Under my limited understanding of volleyball, much of the noise is coming from the fact that points are generally directly produced by the attack; passes clearly influence the attack, but the ensuing play of the attacker and play of the defending team have an even bigger impact on whether the passing team scored. This reminded me a lot of basketball. In basketball, ball-handling is critically important to the success of the possession, but also occurs after the start of the possession and before the scoring attempt, so its points produced are also heavily influenced by outside forces. Ball-handling is essentially divided into three categories: turnovers, passes, and assists. Stat-wise, it's kind of an all-or-nothing aspect of the game. A notable pass either directly leads to a scoring opportunity or directly results in a turnover. Noise is largely eliminated. The vast majority of passes are not recorded.
Basketball's assist/turnover ratio might analogize well to volleyball. As shown in Chris' probabilities, the biggest jump in probability comes from just getting a pass off. A 0 pass could be like a turnover, and a 1 pass could be ignored as a "regular" pass. Depending on how 2 and 3 passes influence the game, we have a few options: we could consider either both of them or only a 3 as similar to an assist.
This dramatically simplifies the analysis, removes much of the noise, and rates player 1 significantly better than player 2. The infinity is a little weird, but it's a small sample and the same issue occurs in basketball. But my inner math nerd thought, maybe it's a little too simple ...
With Chris' interesting probability work, we could multiply the 3s by a factor representing their point probability "worth" over 2s to better weight the pass quality.
This slightly closes the gap between these players by returning some emphasis to highly rated passes, while still staying within the assist/turnover framework and avoiding some of the noise.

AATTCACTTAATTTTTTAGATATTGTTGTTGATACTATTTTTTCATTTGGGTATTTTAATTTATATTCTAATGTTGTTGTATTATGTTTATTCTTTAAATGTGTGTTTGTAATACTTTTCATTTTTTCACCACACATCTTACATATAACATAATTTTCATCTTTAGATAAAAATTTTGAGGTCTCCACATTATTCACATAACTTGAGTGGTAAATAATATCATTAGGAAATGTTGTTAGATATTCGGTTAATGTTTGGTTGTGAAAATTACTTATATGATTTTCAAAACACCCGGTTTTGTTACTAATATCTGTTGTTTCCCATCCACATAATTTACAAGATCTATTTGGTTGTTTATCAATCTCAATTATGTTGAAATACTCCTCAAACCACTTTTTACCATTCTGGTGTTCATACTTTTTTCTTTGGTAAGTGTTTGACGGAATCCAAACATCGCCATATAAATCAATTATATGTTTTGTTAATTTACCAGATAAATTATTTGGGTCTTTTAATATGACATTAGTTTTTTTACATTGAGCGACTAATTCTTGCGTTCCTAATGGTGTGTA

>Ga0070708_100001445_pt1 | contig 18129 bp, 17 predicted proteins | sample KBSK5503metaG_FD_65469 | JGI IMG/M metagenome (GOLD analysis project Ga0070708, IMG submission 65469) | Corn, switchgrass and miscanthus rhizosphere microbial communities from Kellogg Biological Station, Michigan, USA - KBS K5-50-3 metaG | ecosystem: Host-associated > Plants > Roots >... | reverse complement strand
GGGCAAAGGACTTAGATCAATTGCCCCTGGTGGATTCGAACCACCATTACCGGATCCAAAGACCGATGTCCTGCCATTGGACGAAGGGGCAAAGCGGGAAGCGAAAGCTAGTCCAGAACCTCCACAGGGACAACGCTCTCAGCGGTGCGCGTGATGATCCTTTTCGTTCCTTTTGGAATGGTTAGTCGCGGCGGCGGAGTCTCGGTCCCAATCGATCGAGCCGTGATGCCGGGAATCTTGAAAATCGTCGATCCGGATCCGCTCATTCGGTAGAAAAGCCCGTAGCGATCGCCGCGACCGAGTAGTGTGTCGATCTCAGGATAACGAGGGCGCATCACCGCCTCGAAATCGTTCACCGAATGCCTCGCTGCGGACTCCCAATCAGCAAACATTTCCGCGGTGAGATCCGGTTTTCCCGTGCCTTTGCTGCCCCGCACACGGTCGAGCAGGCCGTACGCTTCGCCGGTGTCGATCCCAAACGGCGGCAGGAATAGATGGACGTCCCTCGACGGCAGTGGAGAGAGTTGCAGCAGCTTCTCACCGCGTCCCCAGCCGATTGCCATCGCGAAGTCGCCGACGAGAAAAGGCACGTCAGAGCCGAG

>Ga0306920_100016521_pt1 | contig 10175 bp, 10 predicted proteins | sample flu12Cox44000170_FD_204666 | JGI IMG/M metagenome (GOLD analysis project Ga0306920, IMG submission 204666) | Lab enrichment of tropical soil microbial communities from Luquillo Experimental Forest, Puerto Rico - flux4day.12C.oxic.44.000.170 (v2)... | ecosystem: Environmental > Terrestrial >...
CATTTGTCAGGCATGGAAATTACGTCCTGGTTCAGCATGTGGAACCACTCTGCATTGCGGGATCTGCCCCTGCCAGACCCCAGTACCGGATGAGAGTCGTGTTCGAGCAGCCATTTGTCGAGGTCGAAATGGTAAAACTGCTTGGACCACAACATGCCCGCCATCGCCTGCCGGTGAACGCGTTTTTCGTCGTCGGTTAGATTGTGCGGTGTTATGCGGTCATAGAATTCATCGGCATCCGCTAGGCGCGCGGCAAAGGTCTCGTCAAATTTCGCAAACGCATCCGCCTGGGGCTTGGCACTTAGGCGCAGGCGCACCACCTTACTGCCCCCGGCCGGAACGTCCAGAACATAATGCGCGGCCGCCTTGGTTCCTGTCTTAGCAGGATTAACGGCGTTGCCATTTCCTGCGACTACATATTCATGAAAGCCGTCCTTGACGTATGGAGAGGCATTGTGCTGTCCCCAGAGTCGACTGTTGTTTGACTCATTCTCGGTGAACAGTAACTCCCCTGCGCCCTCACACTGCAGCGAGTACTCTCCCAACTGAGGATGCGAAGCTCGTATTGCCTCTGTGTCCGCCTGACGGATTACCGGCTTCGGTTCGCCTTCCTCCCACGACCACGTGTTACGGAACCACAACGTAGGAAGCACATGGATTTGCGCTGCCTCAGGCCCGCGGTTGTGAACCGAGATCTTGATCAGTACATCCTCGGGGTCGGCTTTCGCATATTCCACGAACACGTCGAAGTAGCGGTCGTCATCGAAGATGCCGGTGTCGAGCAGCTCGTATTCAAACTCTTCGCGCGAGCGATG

Chris felt that we should include all the pass ratings in the wPQR, so I standardized it to a 1-pass. This re-introduces some of the noise but still gives us another option to consider.
So let us know: which options do you like, which ones do you hate, preferably with reasoning behind the opinions, and also feel free to suggest a completely different approach. Discuss.
 Gaining widespread popularity with Moneyball (which I highly recommend). The influence of sabermetrics is so mainstream that some refer to advanced statistical analysis in a variety of sports as "sabermetrics." "Sabermetrics" is a mash-up of "SABR" and, obviously, "metrics," wherein SABR stands for the Society for American Baseball Research. Those who analyze advanced basketball stats are not advancing baseball research. I find this particularly bothersome.
 Like the completely useless Wins for a baseball pitcher. "Yes, he pitched well, which is his only job, but let's put an equal emphasis on something that he has no control over, like his team's ability to score runs." See Cliff Lee 2012.
 Yes, YOU. Well, and me. All of us, really ... you'll see.
 I hesitate to use the word "discussion" because you aren't being locked in a room for an hour and forced to participate against your will. Well, sort of.
 0% of the time after a 0-pass, by definition
 for those unfamiliar with "noise," it's like saying that too many other things are affecting the scoring probability to confidently say, for example, that a 3-pass is responsible for scoring points 45% of the time. I'll expand on this in a second.
 If someone can finish a season with an infinity Pass Quality Ratio, then good for them